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Thread: Wheelchair accessible kitchens

  1. #1
    Senior Member Lighttouch's Avatar
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    Wheelchair accessible kitchens

    I was chatting with some friends yesterday who attended the same meeting about access issues.

    I was amazed to find that some wheelchair users were getting ripped of by kitchen companies who had to make bespoke kitchen units and charged a fortune.

    Here's a secret. Just about any decent kitchen supplier will use a company called 'Howdens' as they deal with the trade not the public.

    Howdens supply all flat pack kitchens to B&Q. But Howdens supply the same kitchens, under different names to the trade.

    So what are the benefits of using Howdens

    - they supply all cabinets ready made for no extra
    - cabinets are cheaper than B&Q but quality made
    - there's a delivery service at a time that suits you
    - if your fitter damages a cabinet or something is the wrong size they can be exchanged the same day or just get a refund

    The downside would be that you need a trading account. I was able to use my cousin's account and paid on plastic.

    They also make accessible kitchens for wheelchair users but at very competitive prices.

    https://www.howdens.com/kitchen-coll...sive-kitchens/
    Last edited by Lighttouch; 01-04-15 at 11:49.

  2. #2
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    There are loads of companies out there. But when i see the (very swish) pix, they all have kitchens bigger than my house!! what happens when you have one wheelchair user and one able bodied in the same house? Lowering worksurfaces gives the latter back ache.
    Personally i can't use really high shelves or really low ones. would a higher oven be better? Yes but way more expensive.
    Ceramic valve taps, now i'd give my eye teeth for those right now, having trouble with hands and wrists.

  3. #3
    Senior Member Lighttouch's Avatar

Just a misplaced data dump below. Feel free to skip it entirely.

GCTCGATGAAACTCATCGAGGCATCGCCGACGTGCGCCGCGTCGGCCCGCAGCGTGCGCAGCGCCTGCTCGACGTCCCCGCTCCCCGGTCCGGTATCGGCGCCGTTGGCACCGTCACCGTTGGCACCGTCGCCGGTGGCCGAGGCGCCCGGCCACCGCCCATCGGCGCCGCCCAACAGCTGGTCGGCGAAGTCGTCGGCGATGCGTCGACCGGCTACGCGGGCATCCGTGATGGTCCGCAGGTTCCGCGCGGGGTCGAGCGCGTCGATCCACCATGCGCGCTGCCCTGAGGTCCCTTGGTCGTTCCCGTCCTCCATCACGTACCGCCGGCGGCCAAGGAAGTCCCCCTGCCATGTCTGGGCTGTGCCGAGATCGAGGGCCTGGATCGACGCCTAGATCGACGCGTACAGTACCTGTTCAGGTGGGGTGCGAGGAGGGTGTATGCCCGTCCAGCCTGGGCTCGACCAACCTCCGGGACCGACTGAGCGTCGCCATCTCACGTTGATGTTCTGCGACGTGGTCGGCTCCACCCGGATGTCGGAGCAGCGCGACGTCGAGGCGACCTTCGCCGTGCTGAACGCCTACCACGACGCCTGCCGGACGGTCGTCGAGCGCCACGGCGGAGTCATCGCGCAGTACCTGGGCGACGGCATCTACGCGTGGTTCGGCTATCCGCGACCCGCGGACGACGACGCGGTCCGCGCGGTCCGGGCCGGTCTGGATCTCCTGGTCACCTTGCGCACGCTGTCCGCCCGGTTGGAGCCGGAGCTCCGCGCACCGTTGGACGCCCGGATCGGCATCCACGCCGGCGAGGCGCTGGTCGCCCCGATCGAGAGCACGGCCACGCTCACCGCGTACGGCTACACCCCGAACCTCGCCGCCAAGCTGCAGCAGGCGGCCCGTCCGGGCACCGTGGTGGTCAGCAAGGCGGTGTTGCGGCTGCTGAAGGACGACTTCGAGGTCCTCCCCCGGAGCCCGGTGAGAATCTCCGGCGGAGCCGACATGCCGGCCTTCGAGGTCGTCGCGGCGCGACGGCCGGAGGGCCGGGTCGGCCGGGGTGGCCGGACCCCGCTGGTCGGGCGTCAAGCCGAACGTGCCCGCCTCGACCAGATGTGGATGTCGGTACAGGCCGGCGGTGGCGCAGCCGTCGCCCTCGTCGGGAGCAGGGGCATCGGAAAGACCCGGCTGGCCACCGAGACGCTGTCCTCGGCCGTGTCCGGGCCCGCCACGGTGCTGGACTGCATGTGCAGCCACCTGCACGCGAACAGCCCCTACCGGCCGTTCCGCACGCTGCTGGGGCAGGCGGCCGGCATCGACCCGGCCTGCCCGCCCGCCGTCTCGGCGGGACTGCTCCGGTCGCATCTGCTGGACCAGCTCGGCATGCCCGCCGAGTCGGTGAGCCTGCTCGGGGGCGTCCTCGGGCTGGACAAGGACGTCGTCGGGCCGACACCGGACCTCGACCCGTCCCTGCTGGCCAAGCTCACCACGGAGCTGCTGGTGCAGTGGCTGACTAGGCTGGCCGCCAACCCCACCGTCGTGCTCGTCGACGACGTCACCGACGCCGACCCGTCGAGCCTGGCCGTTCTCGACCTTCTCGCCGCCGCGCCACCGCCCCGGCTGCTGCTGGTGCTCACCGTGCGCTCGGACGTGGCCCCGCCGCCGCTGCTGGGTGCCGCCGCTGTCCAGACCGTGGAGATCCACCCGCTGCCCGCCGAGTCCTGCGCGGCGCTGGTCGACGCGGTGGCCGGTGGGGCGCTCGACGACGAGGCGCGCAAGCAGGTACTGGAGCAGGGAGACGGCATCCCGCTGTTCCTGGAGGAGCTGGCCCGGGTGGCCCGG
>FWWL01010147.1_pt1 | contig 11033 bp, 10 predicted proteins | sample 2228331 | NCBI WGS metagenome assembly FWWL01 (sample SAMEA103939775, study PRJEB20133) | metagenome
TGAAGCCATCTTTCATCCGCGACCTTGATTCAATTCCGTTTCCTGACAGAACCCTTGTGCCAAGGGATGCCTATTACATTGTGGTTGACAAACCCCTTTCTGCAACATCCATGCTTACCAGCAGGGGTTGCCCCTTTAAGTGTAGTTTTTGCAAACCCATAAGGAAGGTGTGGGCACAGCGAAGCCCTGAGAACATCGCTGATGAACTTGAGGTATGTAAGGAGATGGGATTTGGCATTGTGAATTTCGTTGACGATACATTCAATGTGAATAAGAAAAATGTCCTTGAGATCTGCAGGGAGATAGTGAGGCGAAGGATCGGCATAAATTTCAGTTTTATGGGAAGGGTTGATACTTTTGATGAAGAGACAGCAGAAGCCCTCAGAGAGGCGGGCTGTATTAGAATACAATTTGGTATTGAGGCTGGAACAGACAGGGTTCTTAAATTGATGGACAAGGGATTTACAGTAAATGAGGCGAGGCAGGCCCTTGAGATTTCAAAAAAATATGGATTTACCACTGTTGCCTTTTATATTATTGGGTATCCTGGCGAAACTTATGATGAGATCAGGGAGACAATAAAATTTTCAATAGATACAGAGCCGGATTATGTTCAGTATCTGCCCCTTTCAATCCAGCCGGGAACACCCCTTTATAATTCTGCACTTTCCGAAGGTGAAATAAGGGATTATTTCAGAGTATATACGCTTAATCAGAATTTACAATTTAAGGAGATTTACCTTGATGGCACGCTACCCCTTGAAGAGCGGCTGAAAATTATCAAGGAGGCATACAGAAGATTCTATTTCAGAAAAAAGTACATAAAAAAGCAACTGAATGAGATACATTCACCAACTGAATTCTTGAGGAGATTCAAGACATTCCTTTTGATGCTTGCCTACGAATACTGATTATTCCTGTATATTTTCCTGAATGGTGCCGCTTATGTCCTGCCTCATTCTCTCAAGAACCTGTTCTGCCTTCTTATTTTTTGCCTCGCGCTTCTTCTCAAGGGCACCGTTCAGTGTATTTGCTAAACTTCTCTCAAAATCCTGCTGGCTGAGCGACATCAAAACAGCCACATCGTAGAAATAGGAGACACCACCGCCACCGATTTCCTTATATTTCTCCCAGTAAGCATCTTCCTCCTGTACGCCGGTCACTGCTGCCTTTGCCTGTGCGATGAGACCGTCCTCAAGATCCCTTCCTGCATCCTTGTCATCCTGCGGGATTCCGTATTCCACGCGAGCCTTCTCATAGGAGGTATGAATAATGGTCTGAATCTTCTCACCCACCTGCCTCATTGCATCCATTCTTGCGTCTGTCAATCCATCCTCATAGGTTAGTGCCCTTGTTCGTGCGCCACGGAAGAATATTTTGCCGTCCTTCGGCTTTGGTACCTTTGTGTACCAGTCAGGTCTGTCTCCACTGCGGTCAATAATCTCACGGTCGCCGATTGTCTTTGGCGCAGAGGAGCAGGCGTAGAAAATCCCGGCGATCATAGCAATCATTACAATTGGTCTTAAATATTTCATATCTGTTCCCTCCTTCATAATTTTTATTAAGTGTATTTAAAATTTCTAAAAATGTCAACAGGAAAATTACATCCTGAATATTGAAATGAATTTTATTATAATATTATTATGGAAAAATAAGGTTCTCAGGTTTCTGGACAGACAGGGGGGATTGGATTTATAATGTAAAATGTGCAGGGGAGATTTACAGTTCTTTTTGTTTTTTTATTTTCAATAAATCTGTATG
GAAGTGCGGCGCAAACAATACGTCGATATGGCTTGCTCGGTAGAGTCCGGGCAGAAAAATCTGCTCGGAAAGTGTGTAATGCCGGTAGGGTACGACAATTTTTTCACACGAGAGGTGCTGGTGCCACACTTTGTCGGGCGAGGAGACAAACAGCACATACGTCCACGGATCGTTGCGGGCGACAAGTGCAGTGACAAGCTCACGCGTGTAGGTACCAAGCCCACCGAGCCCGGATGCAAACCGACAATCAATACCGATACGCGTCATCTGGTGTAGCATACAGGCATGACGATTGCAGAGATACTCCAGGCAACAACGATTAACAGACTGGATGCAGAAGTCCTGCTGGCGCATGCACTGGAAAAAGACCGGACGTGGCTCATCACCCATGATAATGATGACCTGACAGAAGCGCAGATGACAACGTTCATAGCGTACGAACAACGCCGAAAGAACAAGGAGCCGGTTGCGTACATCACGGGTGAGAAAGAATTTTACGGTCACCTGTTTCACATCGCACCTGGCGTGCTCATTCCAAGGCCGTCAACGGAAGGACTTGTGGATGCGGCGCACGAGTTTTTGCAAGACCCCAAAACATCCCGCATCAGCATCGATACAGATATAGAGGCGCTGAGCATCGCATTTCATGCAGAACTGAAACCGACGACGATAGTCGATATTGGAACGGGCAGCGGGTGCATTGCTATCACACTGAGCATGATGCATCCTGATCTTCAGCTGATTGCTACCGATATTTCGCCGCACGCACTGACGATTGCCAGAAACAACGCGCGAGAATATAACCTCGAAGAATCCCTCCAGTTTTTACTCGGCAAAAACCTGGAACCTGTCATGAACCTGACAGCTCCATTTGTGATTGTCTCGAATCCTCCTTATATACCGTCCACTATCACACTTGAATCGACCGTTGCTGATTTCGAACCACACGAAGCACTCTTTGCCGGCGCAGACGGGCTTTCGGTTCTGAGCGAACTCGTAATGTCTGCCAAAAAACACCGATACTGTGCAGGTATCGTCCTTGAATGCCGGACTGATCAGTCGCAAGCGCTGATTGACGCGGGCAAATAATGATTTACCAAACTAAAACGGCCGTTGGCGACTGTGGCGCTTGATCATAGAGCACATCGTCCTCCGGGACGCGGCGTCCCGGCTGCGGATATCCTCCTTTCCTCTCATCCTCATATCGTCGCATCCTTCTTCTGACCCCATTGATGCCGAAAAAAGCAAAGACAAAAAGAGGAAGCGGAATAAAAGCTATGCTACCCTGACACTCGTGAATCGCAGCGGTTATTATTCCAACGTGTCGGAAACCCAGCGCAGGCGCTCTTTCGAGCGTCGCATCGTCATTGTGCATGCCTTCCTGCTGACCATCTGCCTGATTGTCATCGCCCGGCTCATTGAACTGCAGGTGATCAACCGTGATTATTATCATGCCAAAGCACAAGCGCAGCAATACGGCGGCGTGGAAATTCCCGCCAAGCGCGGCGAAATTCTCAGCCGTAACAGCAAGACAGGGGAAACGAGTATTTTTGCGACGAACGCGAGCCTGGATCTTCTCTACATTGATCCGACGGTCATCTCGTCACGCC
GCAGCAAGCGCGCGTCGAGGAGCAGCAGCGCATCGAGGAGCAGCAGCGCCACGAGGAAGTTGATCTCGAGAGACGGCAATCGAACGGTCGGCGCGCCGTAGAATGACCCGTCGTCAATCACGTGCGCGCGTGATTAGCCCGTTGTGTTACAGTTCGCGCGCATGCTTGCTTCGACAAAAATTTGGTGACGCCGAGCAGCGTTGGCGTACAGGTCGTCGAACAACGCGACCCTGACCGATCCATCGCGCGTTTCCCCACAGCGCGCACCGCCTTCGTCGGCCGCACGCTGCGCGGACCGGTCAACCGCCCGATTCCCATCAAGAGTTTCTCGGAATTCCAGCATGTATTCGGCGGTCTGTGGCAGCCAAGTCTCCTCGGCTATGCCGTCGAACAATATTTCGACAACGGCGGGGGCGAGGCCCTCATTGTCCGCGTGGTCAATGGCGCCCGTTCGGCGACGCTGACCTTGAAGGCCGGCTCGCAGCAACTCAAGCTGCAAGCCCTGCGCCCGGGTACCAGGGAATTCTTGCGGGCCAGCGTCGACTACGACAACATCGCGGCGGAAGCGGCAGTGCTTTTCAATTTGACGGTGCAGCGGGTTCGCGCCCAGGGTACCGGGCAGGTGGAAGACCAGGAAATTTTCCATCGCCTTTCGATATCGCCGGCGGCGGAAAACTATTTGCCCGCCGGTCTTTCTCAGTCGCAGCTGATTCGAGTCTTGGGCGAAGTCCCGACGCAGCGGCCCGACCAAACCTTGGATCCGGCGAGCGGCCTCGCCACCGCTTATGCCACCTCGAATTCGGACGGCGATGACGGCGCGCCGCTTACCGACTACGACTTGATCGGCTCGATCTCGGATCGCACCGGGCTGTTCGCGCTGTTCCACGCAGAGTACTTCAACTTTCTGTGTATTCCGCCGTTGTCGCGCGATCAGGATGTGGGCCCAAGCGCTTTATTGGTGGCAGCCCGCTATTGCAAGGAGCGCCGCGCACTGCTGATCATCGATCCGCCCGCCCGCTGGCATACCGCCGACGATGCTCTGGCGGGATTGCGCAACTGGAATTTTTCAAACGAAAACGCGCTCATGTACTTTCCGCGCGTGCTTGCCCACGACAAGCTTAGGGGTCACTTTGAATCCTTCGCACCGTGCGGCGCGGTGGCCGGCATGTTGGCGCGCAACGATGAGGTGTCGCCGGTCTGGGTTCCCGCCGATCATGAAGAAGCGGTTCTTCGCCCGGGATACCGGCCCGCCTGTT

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    If you check out the video on their website it'll show you that the work surfaces can be raised or lowered at the touch of a button.

    Taps - sounds like you need 'lever action taps' - wouldn't cost the earth/

    A wheelchair user I know in her 50s is just moving into Sheltered Accommodation and the Council are putting in a wheelchair friendly kitchen plus wheel-in shower all for free! How does she do it!

  4. #4
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    Sadly sheltered accom round here is for over 60 or 65 (not me). Extra care over 50's (yay) but they wouldn't take the b/friend whos 20 yrs younger than me. Ah yes, but in rented house "fixtures & fittings" taps, plugs, bathrooms are responsiblity of landlord........

  5. #5
    Senior Member TheFlyingKidney's Avatar
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    Personally I wouldn't go near B&Q, or places like Homebase for fitted units.

    Rather look for a trade based shop such as Wickes, or shop around as much as you feasibly can.

    Wickes as far as I know is supplied by Travis Perkins, and Gower for kitchens.

    As a son of a tradesman I'd go to a merchant rather than a retail outlet by choice and experience!

  6. #6
    Senior Member Lighttouch's Avatar
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    It's far better buying a kitchen through trade distributors because

    - they also have CAD kitchen design staff on-site
    - the units are ready made and in stock
    - it's cheaper
    - they'll deliver to a time and day you want
    - no hassle if you order a wrong part - they'll exchange and deliver the same day for free

    If you order a wrong part or miss off a part in error at B&Q you might have to wait a week for delivery - not goodif you are employing busy booked up trades people!

  7. #7
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    The flying kidney just wants an excuse to visit the HUGE wickes store in Telford....next time, dear, next time...

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